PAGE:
So today when I made my pasta and it did not taste as I had hoped, I found my determination.  I love food, and I have definitely lost that loving feeling.  It’s time to get it back.  So here’s my plan, I will eat local and fresh.  I’m going to cook more.  I’m going to restock my spice rack and experiment.  I’m going to regain my desire to consume good food, only good food.

So for the next thirty days, I’m cooking.  I’ve made a vow I will not enter one drive thru no matter how tired I am.  I’m no longer grocery shopping once a week.  I’ll shop as I need.  I’m going to post what I eat because I want to be held responsible for not only my health, but my reclamation of one of the true wonders of life.  Good food.

Potted Meatless

5 Mar

Lentil burger with horseradish and fresh cucumbers

I’ve gone without red meat and pork for nearly half my life.  I saw an expose on meat factories and could not quell the queasiness of tainted meat.  It’s a personal choice, I’m not against anyone else enjoying a steak or burger.  For years I still ate ugly chickens with glee and nibbled on seafood, even if in my heart I was a closet vegan.  I’m not a Peta die hard, even though when gifted with a fur coat, I politely gave it back.  In my circle there has not been one instance where my choice has not been looked upon as being utterly weird with the exception of a handful of friends.

I am a descendant of cheap meat eaters who fry everything in bacon fat and believe fried chicken on Sundays is a religious experience.  When I stopped eating steak, my grandfather would sit at the table shaking his head and declaring I would die of starvation.  He ate a steak every single day and his breakfast consisted of sausage gravy and bacon.  He hunted squirrels, rabbits and deer and would fry up hunks of unidentifiable meat to serve with potatoes fried in lard and butter slathered bread.  He also rolled his own cigarettes and rarely ate any green vegetable.  So, he lived until he was 79 and seemed to be happy and healthy until a sudden heart attack took him.  Maybe he had the right idea and I’m wrong.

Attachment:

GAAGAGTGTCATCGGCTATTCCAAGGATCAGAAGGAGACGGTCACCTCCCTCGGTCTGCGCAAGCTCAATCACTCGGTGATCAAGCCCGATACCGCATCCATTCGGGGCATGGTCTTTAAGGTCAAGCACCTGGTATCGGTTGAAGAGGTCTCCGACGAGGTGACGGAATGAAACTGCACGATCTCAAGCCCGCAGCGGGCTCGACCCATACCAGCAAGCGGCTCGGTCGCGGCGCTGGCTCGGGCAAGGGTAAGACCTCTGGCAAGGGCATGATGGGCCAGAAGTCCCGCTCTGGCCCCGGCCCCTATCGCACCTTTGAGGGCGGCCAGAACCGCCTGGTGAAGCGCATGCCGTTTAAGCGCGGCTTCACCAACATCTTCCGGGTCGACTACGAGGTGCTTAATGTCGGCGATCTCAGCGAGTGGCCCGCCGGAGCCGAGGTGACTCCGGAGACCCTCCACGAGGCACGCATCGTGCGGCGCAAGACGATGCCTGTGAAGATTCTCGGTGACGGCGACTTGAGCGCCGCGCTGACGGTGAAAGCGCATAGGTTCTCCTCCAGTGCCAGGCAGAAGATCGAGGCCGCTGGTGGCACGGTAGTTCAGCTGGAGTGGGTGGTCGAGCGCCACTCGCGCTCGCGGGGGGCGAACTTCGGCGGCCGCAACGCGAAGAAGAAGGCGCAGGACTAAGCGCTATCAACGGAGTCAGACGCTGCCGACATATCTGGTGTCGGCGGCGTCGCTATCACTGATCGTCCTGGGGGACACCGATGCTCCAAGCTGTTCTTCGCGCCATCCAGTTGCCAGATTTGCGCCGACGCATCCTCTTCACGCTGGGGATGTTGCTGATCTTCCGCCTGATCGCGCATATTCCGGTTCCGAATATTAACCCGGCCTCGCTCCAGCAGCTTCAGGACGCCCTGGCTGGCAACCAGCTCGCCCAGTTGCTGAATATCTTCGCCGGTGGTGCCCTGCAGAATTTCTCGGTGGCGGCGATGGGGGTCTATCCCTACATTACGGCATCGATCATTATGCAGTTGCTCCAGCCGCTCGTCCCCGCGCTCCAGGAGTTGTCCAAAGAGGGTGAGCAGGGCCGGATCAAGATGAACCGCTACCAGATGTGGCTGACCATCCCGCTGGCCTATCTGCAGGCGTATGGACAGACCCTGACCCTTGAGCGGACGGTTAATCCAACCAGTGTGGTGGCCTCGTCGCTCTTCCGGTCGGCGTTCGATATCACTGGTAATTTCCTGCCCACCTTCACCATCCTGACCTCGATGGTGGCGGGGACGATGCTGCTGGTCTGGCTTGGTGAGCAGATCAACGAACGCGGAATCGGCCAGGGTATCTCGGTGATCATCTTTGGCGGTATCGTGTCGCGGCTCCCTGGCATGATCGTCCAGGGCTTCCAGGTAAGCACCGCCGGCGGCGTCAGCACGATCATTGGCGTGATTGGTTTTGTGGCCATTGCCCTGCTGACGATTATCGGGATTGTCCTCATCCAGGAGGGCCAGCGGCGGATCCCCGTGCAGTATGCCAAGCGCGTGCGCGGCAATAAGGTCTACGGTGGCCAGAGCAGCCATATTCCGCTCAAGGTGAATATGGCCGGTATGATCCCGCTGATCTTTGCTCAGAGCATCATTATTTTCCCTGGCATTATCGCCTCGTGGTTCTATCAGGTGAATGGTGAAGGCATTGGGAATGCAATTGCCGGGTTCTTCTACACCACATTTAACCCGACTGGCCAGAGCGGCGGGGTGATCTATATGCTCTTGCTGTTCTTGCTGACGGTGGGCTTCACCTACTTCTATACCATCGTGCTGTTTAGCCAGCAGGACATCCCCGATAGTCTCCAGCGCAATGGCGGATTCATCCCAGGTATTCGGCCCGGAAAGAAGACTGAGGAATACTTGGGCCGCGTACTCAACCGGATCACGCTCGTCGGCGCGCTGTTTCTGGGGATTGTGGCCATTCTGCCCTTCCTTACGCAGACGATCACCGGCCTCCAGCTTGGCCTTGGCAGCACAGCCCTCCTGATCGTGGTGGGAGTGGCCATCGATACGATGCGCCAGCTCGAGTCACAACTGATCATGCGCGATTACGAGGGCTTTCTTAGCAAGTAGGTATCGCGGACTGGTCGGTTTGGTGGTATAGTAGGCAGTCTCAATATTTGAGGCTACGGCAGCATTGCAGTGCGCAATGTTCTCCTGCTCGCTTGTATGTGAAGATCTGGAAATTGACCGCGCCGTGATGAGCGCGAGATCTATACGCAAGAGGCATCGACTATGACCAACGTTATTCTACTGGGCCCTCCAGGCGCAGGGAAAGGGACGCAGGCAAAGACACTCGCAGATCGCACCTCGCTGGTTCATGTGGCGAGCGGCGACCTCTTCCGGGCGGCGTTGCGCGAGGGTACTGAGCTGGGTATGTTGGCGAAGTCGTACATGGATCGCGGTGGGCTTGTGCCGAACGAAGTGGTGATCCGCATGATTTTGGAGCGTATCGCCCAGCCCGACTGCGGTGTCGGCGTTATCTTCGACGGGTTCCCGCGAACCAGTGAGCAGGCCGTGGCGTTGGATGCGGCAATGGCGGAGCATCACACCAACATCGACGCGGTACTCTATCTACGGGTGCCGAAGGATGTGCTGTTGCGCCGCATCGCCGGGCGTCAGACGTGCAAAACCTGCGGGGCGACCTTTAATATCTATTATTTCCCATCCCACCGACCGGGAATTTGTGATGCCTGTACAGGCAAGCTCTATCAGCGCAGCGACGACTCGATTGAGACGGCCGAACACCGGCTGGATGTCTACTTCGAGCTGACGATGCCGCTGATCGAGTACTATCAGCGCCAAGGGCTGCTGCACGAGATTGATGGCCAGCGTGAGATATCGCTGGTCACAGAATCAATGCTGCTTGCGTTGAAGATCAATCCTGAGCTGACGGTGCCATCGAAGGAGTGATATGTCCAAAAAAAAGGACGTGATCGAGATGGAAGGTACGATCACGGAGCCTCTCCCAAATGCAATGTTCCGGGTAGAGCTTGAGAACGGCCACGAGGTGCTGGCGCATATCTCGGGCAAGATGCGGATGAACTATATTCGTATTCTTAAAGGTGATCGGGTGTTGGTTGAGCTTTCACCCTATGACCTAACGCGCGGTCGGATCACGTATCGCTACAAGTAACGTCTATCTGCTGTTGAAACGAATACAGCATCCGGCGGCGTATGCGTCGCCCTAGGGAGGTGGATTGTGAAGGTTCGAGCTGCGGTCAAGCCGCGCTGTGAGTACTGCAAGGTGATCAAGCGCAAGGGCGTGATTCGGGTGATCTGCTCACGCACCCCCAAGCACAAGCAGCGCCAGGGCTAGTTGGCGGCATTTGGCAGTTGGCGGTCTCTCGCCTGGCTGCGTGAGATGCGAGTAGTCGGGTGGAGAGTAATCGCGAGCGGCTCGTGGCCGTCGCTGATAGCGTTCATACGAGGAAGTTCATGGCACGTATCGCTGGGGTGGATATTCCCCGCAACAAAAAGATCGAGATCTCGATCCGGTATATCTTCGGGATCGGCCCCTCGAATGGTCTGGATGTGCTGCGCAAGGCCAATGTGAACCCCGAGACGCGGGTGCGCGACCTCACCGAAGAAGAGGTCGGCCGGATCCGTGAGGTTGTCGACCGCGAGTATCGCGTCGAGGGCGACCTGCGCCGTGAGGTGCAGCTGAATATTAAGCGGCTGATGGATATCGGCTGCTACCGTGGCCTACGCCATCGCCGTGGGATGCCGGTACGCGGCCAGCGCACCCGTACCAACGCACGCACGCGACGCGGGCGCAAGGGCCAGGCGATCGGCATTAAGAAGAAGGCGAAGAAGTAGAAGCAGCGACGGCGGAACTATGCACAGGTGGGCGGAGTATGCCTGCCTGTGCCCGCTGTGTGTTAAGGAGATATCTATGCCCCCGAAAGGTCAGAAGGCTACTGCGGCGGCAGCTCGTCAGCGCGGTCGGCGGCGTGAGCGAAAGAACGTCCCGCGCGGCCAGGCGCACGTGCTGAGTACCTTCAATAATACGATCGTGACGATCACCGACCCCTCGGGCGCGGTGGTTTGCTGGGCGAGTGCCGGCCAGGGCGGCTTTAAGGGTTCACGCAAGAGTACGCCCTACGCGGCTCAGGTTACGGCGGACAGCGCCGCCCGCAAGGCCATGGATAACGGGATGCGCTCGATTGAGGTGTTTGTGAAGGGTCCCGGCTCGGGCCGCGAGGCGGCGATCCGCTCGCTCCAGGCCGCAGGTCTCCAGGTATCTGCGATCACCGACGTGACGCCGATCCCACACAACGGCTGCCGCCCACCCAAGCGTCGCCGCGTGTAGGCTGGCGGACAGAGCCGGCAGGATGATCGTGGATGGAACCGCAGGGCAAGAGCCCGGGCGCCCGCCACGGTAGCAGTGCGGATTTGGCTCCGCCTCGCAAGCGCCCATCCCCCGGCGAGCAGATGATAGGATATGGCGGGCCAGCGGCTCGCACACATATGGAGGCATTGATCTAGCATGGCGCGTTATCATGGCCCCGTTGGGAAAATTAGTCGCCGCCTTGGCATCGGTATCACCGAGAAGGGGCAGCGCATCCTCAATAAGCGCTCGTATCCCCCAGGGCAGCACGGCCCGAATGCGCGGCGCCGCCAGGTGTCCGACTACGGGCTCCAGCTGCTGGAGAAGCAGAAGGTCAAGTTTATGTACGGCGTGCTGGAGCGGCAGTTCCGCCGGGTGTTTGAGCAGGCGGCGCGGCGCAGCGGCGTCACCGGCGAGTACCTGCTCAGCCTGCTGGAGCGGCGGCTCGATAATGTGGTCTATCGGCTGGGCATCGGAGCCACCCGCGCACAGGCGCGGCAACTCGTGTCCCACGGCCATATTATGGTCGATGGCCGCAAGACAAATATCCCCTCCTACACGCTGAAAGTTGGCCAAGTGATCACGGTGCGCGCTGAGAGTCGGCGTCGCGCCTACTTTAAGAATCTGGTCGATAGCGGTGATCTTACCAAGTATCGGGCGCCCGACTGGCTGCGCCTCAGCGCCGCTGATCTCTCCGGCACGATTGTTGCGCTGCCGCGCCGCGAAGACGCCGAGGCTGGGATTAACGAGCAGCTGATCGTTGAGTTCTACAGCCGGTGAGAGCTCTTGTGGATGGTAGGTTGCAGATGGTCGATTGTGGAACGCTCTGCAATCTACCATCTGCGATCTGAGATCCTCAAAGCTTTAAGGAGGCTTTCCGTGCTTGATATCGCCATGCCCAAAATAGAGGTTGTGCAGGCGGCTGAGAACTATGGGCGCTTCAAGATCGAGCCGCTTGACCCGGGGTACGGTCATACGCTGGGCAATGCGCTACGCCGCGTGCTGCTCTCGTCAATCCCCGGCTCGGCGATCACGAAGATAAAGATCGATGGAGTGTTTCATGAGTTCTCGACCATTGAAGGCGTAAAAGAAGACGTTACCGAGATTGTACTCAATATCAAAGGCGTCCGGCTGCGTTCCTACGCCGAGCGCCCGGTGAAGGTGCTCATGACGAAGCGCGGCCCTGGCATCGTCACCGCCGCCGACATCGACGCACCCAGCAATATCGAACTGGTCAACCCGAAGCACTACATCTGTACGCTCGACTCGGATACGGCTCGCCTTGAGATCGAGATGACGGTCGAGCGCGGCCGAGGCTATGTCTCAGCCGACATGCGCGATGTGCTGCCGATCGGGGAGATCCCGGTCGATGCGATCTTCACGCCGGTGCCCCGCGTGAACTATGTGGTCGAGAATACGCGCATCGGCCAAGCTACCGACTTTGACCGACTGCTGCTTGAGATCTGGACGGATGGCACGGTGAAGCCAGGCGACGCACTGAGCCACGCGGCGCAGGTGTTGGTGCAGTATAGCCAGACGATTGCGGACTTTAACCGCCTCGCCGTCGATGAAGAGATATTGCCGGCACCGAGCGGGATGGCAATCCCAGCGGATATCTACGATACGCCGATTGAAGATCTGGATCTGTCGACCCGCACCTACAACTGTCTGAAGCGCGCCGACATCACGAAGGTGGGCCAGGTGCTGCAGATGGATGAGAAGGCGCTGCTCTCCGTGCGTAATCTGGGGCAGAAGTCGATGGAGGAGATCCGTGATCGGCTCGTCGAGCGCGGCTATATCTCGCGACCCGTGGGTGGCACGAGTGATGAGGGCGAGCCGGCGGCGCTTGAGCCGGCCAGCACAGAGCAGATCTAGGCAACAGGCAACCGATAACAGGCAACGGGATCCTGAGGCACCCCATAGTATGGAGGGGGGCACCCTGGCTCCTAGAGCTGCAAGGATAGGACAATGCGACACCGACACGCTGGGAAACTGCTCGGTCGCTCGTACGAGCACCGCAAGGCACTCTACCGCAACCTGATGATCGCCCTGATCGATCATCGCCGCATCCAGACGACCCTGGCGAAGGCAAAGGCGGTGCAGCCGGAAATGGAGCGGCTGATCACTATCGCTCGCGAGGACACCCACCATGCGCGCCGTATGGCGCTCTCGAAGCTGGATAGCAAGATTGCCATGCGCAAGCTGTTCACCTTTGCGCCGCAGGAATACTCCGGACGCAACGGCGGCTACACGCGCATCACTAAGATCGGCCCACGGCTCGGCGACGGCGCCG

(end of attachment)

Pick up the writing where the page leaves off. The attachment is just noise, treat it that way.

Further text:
At work, my not eating meat has captured the attention of my co-workers.  Curiously, they’ve tried my stir fried tofu and quinoa salads and not all of them have wrinkled their nose in disgust.  When going out for a business lunch, they agonize over whether or not there will be a vegetarian option on the menu.  I have assured them time and time again, I’m not the only non-meat eater in the world and more often than not a restaurant will have something I can eat.  When I ate a portabella burger with fried green tomatoes, they commented it looked delicious.  Yet, there’s always a comment or two about our monthly pot lucks and what I will bring and eat.

As I sit here simmering lentils to form into delicious burgers, I physically feel better forgoing any meat.    I don’t mind the attention or the comments it draws.  Even as I struggle with pangs of cravings for deep fried chicken, I know for me it’s a healthier alternative not to eat it.  I’m looking forward to a Spring and Summer of fresh vegetables and fruits and new recipes I’ll try out.  I’ll share them as I go along.  Maybe one or two of my readers will want to tiptoe into the world of a meal or two without meat.  If not, it’s your choice.

The one thing that does keep me grounded in veganism is my luffily D who sends me pictures of the food he eats.  We share an affinity for all things food related, and he reminds me with pictures of avocado sandwiches and bright green salads, that a person can eat well without the necessity of meat.  I aspire to his dedication and his ability to seek out new things.

I welcome your feedback and your recipes!

Veggily Yours,

Cold Dead Hearted